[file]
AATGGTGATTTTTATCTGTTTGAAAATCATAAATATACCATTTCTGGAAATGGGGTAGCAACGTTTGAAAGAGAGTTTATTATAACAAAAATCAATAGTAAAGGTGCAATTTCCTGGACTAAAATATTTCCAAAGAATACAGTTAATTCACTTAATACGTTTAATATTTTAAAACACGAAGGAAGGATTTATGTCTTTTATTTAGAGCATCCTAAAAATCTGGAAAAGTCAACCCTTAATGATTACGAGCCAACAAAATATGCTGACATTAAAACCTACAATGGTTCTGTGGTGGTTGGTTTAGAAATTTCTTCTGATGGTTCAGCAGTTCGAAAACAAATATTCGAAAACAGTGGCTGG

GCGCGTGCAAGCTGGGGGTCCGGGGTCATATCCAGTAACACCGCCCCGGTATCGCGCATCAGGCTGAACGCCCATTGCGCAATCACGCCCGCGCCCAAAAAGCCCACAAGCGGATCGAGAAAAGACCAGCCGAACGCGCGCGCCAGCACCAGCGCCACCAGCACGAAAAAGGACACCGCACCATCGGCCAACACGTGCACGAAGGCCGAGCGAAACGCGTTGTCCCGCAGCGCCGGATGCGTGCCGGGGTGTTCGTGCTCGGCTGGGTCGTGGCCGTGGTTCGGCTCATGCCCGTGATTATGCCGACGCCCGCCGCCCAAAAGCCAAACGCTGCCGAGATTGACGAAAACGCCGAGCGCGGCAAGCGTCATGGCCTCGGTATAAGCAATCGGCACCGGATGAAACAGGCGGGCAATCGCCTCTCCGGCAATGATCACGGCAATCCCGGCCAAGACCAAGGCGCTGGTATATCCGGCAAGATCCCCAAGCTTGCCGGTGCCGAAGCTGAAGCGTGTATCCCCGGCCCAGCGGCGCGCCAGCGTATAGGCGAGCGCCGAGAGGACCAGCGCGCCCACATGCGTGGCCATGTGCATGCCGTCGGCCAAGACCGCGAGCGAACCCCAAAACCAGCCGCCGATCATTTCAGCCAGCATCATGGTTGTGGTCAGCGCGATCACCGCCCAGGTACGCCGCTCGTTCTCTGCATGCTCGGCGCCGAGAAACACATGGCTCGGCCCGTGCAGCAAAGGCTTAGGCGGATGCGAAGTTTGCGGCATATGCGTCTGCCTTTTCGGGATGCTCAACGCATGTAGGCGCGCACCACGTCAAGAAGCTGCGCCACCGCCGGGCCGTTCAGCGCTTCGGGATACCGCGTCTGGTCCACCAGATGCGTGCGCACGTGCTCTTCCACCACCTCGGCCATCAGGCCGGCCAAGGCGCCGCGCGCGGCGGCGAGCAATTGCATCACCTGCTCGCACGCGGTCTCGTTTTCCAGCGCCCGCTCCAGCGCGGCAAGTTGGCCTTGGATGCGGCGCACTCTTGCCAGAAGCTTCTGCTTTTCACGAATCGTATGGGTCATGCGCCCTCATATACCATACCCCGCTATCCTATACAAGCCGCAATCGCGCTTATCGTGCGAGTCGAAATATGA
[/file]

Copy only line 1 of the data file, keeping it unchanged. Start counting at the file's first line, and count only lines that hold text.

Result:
AATGGTGATTTTTATCTGTTTGAAAATCATAAATATACCATTTCTGGAAATGGGGTAGCAACGTTTGAAAGAGAGTTTATTATAACAAAAATCAATAGTAAAGGTGCAATTTCCTGGACTAAAATATTTCCAAAGAATACAGTTAATTCACTTAATACGTTTAATATTTTAAAACACGAAGGAAGGATTTATGTCTTTTATTTAGAGCATCCTAAAAATCTGGAAAAGTCAACCCTTAATGATTACGAGCCAACAAAATATGCTGACATTAAAACCTACAATGGTTCTGTGGTGGTTGGTTTAGAAATTTCTTCTGATGGTTCAGCAGTTCGAAAACAAATATTCGAAAACAGTGGCTGG